Sample Policies

Q. Can you direct me to one or two sites with sample library policies. I've just taken over our small public library and have convinced trustees we need to have policies newer than 25 years ago!

A. Certainly--but some framework first.

Policies have several functions in today’s complex organizations. The very act of writing and approving them helps define the values of the organization, and once written, they help managers and staff translate those values into service priorities. Policies establish a standard for services that can be understood by both users of the services and providers of the service. Policies ensure equitable treatment for all, and polices provide a framework for delivery of services. When policies have been adopted by a library’s governing agents in a formal process and are consistent with local, state, and federal laws, they will be enforceable.

So, you should probably start with contacting the library development office of your state library.  The staff in that office will help you with policies that build on the laws in your state.  Next, review the Positions and Public Policy Statements approved by the Council of the American Library Association.  These cover such topics as Services and Responsibilities of Libraries, Intellectual Freedom, Library Personnel Practices, and Library Services for the Poor.  When you reference these, be sure to cite the most current version.  In some cases, it might be also helpful to review the background documents for an individual policy; when these exist, they are part of the Policy Reference Manual, linked from the main policy page.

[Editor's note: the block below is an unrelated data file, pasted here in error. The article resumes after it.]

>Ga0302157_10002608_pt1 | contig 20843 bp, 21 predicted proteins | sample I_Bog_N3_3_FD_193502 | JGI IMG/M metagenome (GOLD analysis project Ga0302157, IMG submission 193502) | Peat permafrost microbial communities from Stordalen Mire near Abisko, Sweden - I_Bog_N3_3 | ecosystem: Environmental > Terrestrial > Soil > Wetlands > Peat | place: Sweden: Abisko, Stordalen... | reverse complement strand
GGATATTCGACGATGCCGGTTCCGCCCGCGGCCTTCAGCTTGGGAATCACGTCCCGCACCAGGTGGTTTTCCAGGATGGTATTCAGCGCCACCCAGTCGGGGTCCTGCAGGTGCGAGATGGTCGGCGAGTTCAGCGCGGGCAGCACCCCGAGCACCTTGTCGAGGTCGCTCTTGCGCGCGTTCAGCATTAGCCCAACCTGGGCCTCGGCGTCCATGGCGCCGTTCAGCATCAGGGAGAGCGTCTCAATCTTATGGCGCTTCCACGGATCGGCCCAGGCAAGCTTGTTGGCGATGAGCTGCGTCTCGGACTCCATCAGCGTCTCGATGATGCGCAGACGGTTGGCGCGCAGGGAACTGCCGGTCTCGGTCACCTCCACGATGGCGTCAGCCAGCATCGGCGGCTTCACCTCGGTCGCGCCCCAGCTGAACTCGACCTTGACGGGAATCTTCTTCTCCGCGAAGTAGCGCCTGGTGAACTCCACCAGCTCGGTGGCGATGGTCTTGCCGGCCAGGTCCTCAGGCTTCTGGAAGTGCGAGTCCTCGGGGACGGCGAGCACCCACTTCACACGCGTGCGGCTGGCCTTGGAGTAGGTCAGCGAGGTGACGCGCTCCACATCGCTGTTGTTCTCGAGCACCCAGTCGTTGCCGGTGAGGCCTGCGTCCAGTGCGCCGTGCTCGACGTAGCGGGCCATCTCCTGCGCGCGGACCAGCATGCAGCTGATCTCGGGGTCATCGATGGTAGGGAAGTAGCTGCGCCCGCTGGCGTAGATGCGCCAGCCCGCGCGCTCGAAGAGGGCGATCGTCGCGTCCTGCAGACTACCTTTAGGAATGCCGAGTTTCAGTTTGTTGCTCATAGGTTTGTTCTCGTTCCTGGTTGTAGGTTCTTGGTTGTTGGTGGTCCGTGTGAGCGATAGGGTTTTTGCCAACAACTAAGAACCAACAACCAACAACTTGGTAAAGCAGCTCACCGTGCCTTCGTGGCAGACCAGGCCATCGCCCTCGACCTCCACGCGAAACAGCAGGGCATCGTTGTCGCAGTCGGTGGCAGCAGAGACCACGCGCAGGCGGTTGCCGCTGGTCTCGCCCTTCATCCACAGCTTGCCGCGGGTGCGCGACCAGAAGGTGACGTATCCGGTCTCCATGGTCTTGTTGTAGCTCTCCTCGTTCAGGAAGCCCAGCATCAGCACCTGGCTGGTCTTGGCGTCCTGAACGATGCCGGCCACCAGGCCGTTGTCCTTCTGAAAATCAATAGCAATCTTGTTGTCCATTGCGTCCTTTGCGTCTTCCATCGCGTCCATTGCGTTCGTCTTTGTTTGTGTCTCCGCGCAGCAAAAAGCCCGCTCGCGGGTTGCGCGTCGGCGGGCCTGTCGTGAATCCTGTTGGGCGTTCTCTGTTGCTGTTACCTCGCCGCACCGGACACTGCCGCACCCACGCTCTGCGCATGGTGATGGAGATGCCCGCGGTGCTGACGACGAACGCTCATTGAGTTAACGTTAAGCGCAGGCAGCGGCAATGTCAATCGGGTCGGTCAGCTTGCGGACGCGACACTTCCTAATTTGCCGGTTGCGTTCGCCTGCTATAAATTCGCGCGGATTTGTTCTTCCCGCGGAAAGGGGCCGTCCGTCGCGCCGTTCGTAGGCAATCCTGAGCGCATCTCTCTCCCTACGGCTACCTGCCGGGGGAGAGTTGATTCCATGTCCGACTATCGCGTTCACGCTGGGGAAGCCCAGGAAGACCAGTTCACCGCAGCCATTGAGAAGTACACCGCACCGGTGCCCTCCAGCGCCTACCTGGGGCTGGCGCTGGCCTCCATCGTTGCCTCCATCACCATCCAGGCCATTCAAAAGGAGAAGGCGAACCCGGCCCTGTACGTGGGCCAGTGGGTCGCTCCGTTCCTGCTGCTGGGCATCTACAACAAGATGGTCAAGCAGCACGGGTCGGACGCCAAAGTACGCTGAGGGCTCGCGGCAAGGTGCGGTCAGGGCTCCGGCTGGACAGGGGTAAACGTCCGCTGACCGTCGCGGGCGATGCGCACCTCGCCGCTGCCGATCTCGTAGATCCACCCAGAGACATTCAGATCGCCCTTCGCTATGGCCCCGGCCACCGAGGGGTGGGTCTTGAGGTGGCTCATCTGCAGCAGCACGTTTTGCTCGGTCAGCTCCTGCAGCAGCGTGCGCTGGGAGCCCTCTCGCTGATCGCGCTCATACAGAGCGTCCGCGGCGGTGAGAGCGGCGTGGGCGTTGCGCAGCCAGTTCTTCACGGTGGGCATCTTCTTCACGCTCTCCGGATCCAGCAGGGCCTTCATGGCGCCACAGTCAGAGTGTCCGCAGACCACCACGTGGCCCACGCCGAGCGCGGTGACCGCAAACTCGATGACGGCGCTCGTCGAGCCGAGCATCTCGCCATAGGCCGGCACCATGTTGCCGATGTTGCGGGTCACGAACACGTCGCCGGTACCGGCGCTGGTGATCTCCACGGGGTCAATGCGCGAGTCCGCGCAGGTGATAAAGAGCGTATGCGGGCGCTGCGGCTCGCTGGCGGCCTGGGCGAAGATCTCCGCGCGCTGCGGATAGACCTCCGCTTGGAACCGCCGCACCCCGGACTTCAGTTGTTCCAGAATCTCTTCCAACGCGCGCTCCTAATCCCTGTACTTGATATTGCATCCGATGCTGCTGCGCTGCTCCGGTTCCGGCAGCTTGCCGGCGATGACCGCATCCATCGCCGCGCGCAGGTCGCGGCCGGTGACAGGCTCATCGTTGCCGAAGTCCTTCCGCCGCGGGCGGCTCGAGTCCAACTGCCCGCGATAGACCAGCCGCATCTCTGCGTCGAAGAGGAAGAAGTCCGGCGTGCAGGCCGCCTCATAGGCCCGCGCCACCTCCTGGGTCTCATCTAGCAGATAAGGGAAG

Finally, we've collected some links to online sources for library policies.  These include links to wikis and websites gathering library policies, along with a structured search for locating sample library policies that are publicly available online.  There are also several recent library administration textbooks with chapters on developing policies, as well as Creating Policies for Results: From Chaos to Clarity, by Sandra Nelson and June Garcia for the Public Library Association.  Again, your state library (or regional library system) can be a resource for these materials if your own library's resources are limited.



The Library Trustees Association of New York State has a newly created and innovative website which has thousands of policies in searchable format. You might want to take a look at how it’s organized.

Also look at The Public Library Policy Writer : a guidebook with model policies on CD-ROM by Jeanette Larson and Herman Totten (Neal-Schuman, 2008).

Googling for Library Policies:

I’ve had very good luck using google to find which libraries are posting related policies.

+”collection development policy” +”public library”
+”collection development policy” +dvd +”public library”
also more general searches can work:
+”children” +”policy” +”public library”
gets me to “unattended children policy” at Berkeley Public Library, Chicago Public Library and many others…

At my library, we use the web page posted policies as our “approved and final” policies, which makes it easier for staff and the public to identify the current policies.